Ever since Wall Street Journal auteur Bernard "Barney" Kilgore took over the publication in the early 1940s, its editors have been expanding the realm encompassed by a daily financial newspaper. To the hard numbers and gray charts of markets Kilgore added features, news digests, and coverage outside the business orbit.
The experimentation continued after Kilgore's death in 1967 as the paper continued to evolve. It launched an Asian edition (1976) and a European one (1983), added new sections to the paper—"Money & Investing" (1980), "Marketplace" (1988), and "Personal Journal" (2002)—and added a Saturday paper, Weekend Edition (2005).
The redefinition of the Journal as more than a business newspaper has hastened under Rupert Murdoch, who purchased it in 2007. The Murdochized Journal has aggressively generalized its news and features in an effort to replace the New York Times as the nation's dominant upmarket daily.
Today, a completely revamped Weekend Edition, WSJ Weekend, debuts to advance that ambition. While it won't replace the Sunday New York Times on my reading menu, if the paper continues to produce an edition that shines as brightly as today's, I'll be spending less time with my current Saturday favorite, the weekend edition of the Financial Times.
In praising WSJ Weekend, I ignore my general policy of not reviewing a new publication or redesign for a few issues until the editors get the beast under control. First issues can be like prototypes rushed to market or out-of-town Broadway tryouts that get better after a few iterations. But WSJ Weekend seems complete enough and competent enough to stand up to my praise and minor criticism. There's a lot of good reading here.
Except for the new nameplate, the front section is basically unchanged. The contours of the "Business & Finance" section won't surprise regular readers of the paper, either. The radical changes come in "Review," which incorporates expanded book reviews, the arts, and the sort of culture, politics, and "ideas" journalism that you find in the Sunday "perspectives" sections of newspapers, and "Off Duty," basically discerning news you can use about consuming (food, fashion, travel, decorating, etc.). The new design isn't really eye-catching, unless calling attention to yourself qualifies as eye-catching.
"Review" has recruited name-brand writers for its first issue. There's Kwame Anthony Appiah on how to deal with "honor killers," James Grant on what a terrible economist John Kenneth Galbraith was, a Matt Ridley column on the science of human nature, a Gregg Easterbrook book review, a humor column by Joe Queenan, a "Commerce & Culture" column by Virginia Postrel, and a lead essay about geniuses and tinkering by Steven Johnson. Often, the big names brought in to help start a new publication or revamp an old one are there for their marquee value only and turn in crap copy. Not here.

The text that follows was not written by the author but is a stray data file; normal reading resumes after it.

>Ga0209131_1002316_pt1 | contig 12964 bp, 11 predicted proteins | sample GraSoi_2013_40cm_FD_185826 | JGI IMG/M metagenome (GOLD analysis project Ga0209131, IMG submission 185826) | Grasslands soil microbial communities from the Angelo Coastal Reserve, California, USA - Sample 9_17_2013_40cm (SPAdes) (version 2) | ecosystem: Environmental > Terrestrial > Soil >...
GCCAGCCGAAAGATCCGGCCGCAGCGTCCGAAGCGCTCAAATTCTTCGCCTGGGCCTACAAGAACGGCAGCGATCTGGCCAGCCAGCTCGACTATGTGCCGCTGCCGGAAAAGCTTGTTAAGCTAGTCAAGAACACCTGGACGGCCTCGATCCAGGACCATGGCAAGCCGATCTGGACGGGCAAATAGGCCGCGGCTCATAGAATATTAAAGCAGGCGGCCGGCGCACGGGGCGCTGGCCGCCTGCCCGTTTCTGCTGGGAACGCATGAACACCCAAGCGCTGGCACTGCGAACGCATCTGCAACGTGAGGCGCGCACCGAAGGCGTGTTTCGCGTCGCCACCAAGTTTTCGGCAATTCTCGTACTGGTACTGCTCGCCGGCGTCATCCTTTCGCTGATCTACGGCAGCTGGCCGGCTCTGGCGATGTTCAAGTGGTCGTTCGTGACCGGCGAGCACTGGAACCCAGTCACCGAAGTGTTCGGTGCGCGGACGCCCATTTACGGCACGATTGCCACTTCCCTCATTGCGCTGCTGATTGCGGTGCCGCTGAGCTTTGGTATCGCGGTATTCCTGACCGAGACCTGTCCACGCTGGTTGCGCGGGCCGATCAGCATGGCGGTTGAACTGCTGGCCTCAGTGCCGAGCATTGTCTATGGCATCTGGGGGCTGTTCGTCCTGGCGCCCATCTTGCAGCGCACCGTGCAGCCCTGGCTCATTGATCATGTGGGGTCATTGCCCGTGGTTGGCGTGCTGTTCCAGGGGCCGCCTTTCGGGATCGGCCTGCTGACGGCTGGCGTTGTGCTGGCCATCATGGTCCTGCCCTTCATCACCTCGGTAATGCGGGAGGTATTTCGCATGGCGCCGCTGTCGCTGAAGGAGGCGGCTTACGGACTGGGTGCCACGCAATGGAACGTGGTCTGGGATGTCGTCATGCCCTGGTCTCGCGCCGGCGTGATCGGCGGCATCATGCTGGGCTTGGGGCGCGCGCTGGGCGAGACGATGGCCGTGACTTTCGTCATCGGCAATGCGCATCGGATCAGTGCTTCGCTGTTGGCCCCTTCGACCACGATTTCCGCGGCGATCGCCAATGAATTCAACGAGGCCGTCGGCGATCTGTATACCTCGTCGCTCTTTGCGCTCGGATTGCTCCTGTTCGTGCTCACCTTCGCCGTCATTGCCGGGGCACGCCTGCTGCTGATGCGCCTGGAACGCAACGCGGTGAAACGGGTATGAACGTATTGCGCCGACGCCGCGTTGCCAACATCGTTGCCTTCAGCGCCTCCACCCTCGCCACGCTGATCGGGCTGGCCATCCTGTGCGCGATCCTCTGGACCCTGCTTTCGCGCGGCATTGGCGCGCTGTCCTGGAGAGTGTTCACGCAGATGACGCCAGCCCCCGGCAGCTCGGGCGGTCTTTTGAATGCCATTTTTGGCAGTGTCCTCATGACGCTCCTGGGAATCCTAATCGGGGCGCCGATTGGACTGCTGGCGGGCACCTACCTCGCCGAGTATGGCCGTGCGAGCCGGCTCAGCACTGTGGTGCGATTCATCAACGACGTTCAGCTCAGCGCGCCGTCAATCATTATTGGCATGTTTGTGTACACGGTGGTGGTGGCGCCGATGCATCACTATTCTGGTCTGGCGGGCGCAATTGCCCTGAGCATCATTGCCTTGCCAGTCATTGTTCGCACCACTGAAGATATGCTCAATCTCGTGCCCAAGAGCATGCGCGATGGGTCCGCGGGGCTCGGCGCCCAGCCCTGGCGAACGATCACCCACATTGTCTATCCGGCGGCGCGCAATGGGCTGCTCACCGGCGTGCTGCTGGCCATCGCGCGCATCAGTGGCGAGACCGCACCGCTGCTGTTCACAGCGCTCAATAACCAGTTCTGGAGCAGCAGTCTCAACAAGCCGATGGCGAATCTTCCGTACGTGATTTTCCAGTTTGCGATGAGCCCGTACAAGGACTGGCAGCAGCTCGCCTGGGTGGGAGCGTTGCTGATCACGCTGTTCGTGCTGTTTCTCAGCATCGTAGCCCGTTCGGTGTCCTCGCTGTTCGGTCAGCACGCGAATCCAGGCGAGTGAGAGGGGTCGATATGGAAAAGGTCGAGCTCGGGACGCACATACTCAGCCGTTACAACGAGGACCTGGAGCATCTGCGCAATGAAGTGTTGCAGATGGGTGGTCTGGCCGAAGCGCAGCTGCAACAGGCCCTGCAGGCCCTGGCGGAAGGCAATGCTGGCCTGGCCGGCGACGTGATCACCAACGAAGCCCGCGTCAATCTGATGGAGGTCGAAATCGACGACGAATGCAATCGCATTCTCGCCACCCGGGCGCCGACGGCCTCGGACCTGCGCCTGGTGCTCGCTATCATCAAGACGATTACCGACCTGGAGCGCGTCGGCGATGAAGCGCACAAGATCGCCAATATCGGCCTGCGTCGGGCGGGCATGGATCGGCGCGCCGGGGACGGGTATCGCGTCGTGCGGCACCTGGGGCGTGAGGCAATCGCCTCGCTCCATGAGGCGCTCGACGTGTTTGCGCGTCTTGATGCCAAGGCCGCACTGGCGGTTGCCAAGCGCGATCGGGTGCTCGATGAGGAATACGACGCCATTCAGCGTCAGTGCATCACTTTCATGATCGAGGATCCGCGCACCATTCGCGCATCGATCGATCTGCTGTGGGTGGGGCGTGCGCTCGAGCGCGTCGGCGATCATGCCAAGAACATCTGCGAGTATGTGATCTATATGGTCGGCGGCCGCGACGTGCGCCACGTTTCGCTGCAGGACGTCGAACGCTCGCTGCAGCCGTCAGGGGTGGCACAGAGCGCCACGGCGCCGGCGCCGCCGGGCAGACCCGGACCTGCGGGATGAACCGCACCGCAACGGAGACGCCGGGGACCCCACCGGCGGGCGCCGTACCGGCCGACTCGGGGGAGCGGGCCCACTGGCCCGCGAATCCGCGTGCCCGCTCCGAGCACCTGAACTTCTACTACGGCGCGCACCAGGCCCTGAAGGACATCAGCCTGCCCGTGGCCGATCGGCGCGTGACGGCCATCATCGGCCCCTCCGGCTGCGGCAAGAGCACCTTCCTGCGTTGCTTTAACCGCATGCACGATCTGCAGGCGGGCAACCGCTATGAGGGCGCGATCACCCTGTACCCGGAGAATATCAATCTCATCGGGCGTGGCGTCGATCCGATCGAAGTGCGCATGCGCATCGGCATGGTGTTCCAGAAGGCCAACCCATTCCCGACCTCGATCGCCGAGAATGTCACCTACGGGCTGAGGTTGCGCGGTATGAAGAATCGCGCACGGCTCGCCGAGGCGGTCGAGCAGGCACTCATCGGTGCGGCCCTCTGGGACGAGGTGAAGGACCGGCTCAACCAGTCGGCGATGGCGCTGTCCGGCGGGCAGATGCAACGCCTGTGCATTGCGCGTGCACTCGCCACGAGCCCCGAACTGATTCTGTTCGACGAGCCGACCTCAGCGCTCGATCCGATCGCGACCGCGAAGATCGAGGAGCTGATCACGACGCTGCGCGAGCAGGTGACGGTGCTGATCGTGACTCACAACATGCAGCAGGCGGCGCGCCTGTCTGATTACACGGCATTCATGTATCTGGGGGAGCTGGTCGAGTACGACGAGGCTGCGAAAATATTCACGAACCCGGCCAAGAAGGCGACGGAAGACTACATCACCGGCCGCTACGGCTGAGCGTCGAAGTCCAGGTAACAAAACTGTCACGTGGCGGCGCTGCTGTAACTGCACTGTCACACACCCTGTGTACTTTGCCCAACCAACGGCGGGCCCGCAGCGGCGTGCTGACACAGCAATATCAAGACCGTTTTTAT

"Off Duty" corrals a piece by Malcolm Gladwell about writing in coffee shops and brings back regular contributors Dan Neil on cars and Jay McInerney on wine. Without screaming "Welcome to the Women's Section," many pages in "Off Duty" appear to target the Journal's female readers, with coverage about fashion, decorating, and cooking. I know nothing about these topics, so at my request, a woman I know whose editorial judgment is spectacular gave "Off Duty" the three-minute page-through to determine whether it should go into the recycling or be set aside for Sunday reading. She ruled that it be placed in the Sunday pile. There is no greater honor in American journalism.
WSJ Weekend marks, with the recent addition of a New York section in the New York edition, yet another foray in Murdoch's declared war on the New York Times. But even he must see that it's not the equal of the Sunday Times, and that taken together with the other five days of the Journal it doesn't equal a weekly subscription to the Times. But would Barney Kilgore approve of this extension of his paper? I think so.
Addendum: This piece was updated on Sept. 27 at 7:35 p.m.
TODAY IN SLATE
I was hit by a teacher in an East Texas public school. It taught me nothing.
Chief Justice John Roberts Says $1,000 Can’t Buy Influence in Congress. Looks Like He’s Wrong.
After This Merger, One Company Could Control One-Third of the Planet's Beer Sales
Hidden Messages in Corporate Logos
If You’re Outraged by the NFL, Follow This Satirical Blowhard on Twitter
Giving Up on Goodell
How the NFL lost the trust of its most loyal reporters.